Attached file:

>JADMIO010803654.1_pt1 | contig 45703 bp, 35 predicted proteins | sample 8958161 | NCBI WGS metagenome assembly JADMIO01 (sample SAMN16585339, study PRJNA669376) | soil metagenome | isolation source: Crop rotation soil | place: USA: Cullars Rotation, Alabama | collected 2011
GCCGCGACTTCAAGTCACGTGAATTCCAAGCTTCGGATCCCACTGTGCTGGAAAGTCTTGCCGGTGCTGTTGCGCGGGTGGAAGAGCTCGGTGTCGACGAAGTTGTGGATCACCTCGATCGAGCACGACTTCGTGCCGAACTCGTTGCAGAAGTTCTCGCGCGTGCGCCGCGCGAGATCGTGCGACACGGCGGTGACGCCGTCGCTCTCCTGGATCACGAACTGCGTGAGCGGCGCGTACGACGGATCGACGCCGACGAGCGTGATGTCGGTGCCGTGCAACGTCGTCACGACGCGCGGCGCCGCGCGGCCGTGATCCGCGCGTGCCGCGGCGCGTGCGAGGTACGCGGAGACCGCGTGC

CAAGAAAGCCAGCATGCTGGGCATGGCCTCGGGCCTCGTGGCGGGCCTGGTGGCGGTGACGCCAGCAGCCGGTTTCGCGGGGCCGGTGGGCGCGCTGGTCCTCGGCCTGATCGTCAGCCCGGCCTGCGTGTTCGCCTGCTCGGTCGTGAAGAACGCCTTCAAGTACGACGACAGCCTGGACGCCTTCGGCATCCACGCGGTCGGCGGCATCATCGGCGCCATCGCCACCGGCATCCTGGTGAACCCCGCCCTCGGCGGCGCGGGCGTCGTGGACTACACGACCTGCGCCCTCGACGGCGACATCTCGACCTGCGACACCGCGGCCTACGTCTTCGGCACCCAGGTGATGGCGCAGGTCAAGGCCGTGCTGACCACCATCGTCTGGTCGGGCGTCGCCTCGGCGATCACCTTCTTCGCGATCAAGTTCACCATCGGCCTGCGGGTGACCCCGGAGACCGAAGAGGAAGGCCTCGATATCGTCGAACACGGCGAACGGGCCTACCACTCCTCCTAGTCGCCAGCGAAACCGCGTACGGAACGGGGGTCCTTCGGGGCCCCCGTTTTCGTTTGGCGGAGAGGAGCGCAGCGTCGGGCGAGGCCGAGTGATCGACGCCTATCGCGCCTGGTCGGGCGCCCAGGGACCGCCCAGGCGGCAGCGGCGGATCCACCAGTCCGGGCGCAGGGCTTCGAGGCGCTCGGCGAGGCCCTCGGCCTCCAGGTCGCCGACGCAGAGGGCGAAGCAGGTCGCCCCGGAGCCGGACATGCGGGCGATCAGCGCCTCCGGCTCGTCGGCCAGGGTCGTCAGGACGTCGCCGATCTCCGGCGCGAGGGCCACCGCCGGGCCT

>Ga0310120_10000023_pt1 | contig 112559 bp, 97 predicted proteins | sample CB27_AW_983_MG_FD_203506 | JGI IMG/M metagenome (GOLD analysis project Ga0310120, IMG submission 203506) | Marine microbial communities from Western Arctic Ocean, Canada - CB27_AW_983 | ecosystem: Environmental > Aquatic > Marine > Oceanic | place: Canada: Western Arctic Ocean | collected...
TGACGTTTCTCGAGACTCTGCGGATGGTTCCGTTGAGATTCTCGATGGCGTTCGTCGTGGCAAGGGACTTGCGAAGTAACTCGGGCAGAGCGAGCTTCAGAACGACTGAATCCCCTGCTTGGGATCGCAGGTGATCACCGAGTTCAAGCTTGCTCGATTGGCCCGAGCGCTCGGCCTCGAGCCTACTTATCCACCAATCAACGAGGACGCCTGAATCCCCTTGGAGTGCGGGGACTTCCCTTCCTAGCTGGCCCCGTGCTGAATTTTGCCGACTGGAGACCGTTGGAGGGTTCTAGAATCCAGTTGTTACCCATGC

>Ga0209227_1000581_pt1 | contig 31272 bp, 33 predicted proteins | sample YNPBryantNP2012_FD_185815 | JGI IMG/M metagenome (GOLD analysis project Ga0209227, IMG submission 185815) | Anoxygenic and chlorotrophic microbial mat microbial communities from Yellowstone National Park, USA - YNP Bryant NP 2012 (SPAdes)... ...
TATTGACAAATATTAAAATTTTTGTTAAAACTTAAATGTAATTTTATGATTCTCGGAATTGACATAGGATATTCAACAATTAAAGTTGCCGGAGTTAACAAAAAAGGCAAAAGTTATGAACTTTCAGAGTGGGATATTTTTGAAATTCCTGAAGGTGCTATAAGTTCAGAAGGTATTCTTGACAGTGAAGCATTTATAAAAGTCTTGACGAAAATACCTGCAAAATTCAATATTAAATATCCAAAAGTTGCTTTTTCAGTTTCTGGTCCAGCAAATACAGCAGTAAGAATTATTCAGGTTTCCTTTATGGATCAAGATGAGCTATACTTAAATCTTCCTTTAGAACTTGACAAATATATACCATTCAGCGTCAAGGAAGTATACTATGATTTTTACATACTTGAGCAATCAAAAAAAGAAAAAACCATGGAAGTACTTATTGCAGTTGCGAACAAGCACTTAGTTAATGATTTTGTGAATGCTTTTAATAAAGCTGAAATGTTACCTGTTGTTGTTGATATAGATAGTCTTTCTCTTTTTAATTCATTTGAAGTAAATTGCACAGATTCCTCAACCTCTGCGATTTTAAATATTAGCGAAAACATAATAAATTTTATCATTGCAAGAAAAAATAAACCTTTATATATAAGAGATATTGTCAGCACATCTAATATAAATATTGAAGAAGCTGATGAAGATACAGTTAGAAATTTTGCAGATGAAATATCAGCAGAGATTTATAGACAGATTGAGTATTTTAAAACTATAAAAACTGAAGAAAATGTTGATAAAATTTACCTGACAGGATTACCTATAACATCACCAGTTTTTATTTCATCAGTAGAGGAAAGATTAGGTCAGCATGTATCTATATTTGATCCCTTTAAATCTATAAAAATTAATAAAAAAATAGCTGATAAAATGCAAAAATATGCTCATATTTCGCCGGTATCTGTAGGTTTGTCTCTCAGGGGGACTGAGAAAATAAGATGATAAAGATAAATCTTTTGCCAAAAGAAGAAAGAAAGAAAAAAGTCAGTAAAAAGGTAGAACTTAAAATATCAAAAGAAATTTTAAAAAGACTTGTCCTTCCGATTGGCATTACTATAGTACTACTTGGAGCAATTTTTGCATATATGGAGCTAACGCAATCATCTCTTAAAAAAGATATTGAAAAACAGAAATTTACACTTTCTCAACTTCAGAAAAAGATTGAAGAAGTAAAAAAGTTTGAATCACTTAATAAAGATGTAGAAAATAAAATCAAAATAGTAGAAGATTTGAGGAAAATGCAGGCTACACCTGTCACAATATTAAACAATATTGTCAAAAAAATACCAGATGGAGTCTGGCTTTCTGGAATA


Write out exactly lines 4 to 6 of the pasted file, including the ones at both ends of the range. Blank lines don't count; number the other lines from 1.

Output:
>Ga0310120_10000023_pt1 | contig 112559 bp, 97 predicted proteins | sample CB27_AW_983_MG_FD_203506 | JGI IMG/M metagenome (GOLD analysis project Ga0310120, IMG submission 203506) | Marine microbial communities from Western Arctic Ocean, Canada - CB27_AW_983 | ecosystem: Environmental > Aquatic > Marine > Oceanic | place: Canada: Western Arctic Ocean | collected...
TGACGTTTCTCGAGACTCTGCGGATGGTTCCGTTGAGATTCTCGATGGCGTTCGTCGTGGCAAGGGACTTGCGAAGTAACTCGGGCAGAGCGAGCTTCAGAACGACTGAATCCCCTGCTTGGGATCGCAGGTGATCACCGAGTTCAAGCTTGCTCGATTGGCCCGAGCGCTCGGCCTCGAGCCTACTTATCCACCAATCAACGAGGACGCCTGAATCCCCTTGGAGTGCGGGGACTTCCCTTCCTAGCTGGCCCCGTGCTGAATTTTGCCGACTGGAGACCGTTGGAGGGTTCTAGAATCCAGTTGTTACCCATGC

>Ga0209227_1000581_pt1 | contig 31272 bp, 33 predicted proteins | sample YNPBryantNP2012_FD_185815 | JGI IMG/M metagenome (GOLD analysis project Ga0209227, IMG submission 185815) | Anoxygenic and chlorotrophic microbial mat microbial communities from Yellowstone National Park, USA - YNP Bryant NP 2012 (SPAdes)... ...